Attenuation of PTEN increases p21 stability and cytosolic localization in kidney cancer cells: A potential mechanism of apoptosis resistance

Pei Yin Lin, Susan P. Fosmire, See Hyoung Park, Jin Young Park, Shairaz Baksh, Jaime F. Modiano, Robert H Weiss

Research output: Contribution to journalArticlepeer-review

36 Scopus citations

Abstract

Background: The PTEN (Phosphatase and Tensin homolog deleted on chromosome Ten) tumor suppressor gene is frequently mutated or deleted in a wide variety of solid tumors, and these cancers are generally more aggressive and difficult to treat than those possessing wild type PTEN. While PTEN lies upstream of the phosphoinositide-3 kinase signaling pathway, the mechanisms that mediate its effects on tumor survival remain incompletely understood. Renal cell carcinoma (RCC) is associated with frequent treatment failures (∼90% in metastatic cases), and these tumors frequently contain PTEN abnormalities. Results: Using the ACHN cell line containing wild type PTEN, we generated a stable PTEN knockdown RCC cell line using RNA interference. We then used this PTEN knockdown cell line to show that PTEN attenuation increases resistance to cisplatin-induced apoptosis, a finding associated with increased levels of the cyclin kinase inhibitor p21. Elevated levels of p21 result from stabilization of the protein, and they are dependent on the activities of phosphoinositide-3 kinase and Akt. More specifically, the accumulation of p21 occurs preferentially in the cytosolic compartment, which likely contributes to both cell cycle progression and resistance to apoptosis. Conclusion: Since p21 regulates a decision point between repair and apoptosis after DNA damage, our data suggest that p21 plays a key role in mechanisms used by PTEN-deficient tumors to escape chemotherapy. This in turn raises the possibility to use p21 attenuators as chemotherapy sensitizers, an area under active continuing investigation in our laboratories.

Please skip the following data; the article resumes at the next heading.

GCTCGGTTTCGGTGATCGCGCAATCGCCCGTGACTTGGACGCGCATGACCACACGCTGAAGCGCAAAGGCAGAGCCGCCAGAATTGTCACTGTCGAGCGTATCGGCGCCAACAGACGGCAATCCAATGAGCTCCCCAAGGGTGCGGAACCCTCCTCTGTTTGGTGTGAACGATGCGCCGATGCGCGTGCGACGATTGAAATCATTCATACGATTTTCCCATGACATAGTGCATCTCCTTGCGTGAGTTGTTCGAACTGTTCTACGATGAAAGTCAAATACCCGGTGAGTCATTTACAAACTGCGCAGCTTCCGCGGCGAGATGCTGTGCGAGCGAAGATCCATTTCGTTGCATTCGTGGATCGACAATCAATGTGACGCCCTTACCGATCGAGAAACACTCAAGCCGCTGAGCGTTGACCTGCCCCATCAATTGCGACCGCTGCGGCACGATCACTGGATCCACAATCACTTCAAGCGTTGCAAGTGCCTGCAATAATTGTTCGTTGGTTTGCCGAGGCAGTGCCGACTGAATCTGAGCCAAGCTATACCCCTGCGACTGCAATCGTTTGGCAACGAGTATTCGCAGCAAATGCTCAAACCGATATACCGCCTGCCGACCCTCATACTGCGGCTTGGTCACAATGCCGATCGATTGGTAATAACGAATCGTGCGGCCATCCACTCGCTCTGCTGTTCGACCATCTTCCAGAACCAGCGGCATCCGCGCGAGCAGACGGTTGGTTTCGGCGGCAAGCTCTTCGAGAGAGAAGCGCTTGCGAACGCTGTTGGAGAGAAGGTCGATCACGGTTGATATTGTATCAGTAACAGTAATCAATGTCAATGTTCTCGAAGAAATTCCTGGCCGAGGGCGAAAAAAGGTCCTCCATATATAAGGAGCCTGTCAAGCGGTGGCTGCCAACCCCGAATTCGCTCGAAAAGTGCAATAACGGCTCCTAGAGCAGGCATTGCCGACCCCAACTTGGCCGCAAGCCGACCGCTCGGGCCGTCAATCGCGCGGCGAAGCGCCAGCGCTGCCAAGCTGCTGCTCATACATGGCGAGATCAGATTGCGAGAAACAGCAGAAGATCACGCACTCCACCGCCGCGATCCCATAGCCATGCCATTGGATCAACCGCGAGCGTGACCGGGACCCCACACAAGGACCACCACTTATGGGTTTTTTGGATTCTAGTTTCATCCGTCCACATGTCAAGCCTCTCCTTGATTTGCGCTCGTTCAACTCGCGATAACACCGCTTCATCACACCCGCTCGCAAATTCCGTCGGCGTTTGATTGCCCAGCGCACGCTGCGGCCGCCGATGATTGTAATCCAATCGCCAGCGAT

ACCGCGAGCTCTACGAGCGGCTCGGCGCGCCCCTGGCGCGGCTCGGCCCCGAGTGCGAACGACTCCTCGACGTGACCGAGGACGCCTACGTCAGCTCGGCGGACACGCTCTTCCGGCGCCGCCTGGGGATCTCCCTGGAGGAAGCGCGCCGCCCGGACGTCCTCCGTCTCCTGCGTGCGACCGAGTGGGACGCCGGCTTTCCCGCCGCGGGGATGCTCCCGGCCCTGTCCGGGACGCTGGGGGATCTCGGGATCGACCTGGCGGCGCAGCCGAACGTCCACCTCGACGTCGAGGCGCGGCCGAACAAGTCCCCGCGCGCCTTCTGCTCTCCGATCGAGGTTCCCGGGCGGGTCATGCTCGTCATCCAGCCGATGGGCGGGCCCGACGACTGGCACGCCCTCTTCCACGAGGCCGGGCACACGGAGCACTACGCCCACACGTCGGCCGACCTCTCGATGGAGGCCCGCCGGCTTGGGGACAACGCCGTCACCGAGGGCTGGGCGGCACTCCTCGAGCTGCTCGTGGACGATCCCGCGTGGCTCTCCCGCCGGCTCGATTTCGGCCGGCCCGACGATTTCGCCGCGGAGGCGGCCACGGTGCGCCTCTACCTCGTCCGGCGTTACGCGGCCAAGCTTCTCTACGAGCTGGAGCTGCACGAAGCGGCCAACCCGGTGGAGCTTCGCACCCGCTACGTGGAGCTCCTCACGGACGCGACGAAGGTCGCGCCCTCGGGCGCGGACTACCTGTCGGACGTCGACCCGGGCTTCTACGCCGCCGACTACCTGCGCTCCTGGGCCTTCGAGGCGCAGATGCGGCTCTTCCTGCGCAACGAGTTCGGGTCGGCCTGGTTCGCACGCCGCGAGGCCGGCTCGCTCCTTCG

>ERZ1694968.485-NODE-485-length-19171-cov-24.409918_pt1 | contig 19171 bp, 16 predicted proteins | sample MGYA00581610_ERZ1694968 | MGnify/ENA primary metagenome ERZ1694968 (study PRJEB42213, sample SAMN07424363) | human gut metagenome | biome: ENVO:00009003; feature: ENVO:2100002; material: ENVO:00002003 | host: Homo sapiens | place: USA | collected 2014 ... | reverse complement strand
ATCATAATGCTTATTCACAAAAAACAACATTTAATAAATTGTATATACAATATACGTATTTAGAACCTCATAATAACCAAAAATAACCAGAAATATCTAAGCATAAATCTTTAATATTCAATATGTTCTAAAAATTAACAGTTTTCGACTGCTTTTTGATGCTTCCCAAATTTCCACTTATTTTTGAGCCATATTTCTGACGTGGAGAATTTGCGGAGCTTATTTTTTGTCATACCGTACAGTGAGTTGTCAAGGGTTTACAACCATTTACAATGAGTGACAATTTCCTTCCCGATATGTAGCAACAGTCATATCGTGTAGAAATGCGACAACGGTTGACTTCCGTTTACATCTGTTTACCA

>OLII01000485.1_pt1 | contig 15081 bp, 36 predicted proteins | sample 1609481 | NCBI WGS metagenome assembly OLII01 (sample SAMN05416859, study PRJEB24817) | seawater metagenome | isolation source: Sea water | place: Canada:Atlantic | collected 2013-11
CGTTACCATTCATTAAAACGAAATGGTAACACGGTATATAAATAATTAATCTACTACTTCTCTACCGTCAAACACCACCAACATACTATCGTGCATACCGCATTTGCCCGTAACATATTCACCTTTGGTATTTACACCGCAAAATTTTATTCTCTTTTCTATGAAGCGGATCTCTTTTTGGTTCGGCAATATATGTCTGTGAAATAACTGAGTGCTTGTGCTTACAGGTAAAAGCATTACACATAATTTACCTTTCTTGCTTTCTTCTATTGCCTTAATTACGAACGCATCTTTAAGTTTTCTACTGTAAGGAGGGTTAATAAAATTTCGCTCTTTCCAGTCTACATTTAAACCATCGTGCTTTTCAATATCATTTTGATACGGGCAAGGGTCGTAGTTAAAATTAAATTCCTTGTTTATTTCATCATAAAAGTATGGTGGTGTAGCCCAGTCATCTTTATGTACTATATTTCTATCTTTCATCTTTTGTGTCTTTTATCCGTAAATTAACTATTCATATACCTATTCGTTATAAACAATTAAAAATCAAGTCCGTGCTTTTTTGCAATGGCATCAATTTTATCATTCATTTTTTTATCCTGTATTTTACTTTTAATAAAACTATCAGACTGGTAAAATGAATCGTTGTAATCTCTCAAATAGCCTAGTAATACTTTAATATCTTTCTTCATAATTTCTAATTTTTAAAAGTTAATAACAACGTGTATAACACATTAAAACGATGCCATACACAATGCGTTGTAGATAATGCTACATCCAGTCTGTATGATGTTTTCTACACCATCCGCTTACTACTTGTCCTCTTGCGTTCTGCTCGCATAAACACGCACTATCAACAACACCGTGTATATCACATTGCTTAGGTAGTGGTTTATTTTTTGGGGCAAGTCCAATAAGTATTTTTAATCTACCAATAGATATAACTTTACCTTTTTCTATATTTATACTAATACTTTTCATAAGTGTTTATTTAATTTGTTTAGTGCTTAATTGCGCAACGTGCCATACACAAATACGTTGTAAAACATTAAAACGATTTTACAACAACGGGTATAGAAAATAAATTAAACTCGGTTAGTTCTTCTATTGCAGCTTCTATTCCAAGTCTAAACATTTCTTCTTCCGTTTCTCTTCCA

Original languageEnglish (US)
Article number16
JournalMolecular Cancer
Volume6
DOIs
StatePublished - 2007

ASJC Scopus subject areas

  • Biochemistry, Genetics and Molecular Biology(all)
  • Medicine(all)
  • Cancer Research
  • Molecular Medicine

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